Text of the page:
A few weeks ago, I came away with a copy of The Concise Dictionary of English Etymology, by Walter Skeat. It is said to have been a book that James Joyce enjoyed browsing in, and I can see why. It has among its merits a light weight, making it easy to hold, and a pattern of discrete pieces of information, generally linked backward and forward, so that one can browse happily for as little or as much time as happens to be available. (Another book I bought at the same table, The Reformation, by Diarmaid Macculloch, is likewise fascinating, but it is heavy, and demands long stretches of attention.)
A couple of peculiarities struck me early on. First, organization of related words under a root, so that Scribe, in the main alphabetic order, is followed by ascribe, circumscribe, conscript, and on down to superscription and transcribe. The words in the sub-sequence are given as here, not capitalized. Likewise Sooth is followed by absent, present, represent, sooth, and soothsay.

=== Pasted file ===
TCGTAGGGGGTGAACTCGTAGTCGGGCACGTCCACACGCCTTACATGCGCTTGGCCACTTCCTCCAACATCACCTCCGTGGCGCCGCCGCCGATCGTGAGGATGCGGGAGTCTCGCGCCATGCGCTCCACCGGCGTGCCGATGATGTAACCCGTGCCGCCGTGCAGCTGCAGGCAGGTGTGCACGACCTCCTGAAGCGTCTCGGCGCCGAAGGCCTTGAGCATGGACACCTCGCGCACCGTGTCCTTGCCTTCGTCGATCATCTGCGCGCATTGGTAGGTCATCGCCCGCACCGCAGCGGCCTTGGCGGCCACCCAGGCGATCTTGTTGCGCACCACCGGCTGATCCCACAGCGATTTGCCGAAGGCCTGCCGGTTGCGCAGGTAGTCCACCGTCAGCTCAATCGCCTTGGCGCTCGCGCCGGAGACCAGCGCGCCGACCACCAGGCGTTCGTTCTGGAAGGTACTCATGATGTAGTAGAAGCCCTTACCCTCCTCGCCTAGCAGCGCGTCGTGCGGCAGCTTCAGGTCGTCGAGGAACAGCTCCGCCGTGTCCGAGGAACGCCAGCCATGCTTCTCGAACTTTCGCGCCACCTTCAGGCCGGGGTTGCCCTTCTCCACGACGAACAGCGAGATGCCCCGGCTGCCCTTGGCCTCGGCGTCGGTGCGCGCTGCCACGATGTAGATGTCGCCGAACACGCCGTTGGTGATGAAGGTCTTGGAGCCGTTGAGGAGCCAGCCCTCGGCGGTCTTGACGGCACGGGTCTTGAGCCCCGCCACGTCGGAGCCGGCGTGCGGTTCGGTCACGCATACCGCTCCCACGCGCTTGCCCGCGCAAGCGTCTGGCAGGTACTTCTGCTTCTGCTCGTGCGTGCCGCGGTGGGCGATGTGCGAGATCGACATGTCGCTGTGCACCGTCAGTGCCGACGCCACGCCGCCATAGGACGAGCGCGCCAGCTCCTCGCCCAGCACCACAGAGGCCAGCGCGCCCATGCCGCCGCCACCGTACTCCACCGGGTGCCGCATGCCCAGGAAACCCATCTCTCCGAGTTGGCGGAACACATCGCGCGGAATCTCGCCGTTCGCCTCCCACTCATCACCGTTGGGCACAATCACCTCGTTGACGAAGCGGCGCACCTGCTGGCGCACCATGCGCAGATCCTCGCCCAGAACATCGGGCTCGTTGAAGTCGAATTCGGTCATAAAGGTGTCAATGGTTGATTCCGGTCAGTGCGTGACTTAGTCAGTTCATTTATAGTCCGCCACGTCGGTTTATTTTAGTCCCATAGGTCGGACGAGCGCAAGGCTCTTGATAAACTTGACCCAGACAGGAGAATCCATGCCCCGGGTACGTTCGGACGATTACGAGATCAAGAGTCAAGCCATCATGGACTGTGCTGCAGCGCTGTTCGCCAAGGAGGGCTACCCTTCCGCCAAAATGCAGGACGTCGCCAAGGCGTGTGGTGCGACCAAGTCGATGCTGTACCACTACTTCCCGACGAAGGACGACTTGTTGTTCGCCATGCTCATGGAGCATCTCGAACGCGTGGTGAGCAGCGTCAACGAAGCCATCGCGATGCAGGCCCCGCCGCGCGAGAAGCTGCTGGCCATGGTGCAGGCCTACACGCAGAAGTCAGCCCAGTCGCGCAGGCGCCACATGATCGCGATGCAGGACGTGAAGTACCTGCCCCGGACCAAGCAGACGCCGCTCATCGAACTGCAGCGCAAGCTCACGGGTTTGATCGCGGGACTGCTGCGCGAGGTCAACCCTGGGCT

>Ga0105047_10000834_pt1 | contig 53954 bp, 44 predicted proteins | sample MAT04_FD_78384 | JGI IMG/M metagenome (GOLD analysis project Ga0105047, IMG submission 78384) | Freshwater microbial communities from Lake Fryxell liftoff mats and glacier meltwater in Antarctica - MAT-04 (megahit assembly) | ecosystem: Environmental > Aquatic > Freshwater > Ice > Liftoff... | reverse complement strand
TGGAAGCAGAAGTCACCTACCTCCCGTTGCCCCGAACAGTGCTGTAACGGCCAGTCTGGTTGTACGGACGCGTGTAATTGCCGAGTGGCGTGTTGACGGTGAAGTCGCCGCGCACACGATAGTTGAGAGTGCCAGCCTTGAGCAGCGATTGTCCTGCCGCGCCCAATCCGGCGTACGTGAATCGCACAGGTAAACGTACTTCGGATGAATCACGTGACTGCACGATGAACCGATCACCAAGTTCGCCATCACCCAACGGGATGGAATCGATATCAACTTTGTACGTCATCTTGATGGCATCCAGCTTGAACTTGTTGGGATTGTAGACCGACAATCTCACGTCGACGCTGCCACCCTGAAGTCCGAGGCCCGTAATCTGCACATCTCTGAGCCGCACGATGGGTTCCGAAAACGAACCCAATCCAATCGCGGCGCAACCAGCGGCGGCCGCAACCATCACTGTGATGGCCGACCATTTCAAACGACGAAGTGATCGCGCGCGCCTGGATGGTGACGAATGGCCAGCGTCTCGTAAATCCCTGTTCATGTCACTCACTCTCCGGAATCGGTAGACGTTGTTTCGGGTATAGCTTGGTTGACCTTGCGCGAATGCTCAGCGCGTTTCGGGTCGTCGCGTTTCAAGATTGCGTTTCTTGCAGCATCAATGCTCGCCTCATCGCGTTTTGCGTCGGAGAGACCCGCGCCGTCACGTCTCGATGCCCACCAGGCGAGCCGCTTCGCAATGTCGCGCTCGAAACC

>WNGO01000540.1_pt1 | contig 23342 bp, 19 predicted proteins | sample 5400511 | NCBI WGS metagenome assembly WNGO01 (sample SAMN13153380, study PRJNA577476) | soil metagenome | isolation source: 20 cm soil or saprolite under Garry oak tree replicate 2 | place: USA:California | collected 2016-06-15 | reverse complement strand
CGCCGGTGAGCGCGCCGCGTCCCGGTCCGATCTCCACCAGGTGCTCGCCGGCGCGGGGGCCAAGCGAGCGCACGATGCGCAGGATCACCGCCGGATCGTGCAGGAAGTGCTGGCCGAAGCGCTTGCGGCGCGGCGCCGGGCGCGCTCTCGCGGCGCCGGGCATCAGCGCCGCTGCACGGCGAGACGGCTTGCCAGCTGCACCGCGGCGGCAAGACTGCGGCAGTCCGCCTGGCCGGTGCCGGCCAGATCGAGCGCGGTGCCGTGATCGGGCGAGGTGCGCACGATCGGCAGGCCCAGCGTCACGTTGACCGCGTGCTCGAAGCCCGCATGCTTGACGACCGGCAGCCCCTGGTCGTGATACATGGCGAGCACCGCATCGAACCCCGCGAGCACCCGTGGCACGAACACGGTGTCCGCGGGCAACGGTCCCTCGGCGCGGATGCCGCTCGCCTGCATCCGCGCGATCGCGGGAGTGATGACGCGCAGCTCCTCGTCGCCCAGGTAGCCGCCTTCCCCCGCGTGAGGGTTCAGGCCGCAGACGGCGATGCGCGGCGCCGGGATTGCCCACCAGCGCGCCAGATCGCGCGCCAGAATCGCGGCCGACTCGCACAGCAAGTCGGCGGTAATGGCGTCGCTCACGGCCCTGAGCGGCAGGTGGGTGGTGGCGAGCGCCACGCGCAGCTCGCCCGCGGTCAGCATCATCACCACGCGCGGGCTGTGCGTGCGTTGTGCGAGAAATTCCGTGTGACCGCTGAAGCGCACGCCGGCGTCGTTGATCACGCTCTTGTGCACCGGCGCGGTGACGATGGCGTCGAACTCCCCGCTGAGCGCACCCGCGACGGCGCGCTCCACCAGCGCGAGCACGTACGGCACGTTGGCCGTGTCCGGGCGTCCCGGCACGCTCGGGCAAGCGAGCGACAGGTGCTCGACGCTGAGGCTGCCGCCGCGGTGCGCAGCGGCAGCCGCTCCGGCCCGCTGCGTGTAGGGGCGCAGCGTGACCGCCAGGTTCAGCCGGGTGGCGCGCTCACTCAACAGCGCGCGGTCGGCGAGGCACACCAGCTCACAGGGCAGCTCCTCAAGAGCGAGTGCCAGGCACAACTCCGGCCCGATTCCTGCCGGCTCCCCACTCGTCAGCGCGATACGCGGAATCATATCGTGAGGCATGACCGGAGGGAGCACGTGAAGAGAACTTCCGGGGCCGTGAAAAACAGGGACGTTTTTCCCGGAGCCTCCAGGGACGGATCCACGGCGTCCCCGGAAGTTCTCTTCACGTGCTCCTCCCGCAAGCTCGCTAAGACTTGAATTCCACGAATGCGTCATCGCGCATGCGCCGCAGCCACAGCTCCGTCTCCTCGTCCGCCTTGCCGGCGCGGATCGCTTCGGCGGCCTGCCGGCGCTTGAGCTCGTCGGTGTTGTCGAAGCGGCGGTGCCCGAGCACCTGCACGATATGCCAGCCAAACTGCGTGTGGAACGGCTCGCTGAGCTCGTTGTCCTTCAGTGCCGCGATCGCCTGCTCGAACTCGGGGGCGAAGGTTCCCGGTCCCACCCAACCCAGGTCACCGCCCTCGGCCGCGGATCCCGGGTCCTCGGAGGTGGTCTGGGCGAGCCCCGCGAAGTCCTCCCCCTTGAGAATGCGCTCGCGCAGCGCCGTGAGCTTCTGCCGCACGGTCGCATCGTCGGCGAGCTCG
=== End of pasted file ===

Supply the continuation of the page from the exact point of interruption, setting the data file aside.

Second, the entries of the form "x; see y". So Scribe immediately follows "Scribble ; see Scribe". Some of these catch the eye from half a page away, as for example "Click ; see Clack". The latter he derives from the Middle English clacken, relating it to Crack, and also to words in Icelandic, Dutch, Irish, and Greek. A couple I noticed today seem to say something about fashion: "Thong ; see Twinge" and "Trousers, Trousseau ; see Torture". However, Skeat is not thinking about the sacrifices made to look good, but about roots: thong and twinge he traces back to the Old Friesic twingan, to force or constrain; trousers, trousseau and torture come back to roots meaning to twist.
I used to forget the components that went into the word "whiskey"; but now that I have seen Skeat relate "beath" to the Greek "bios", I won't again soon.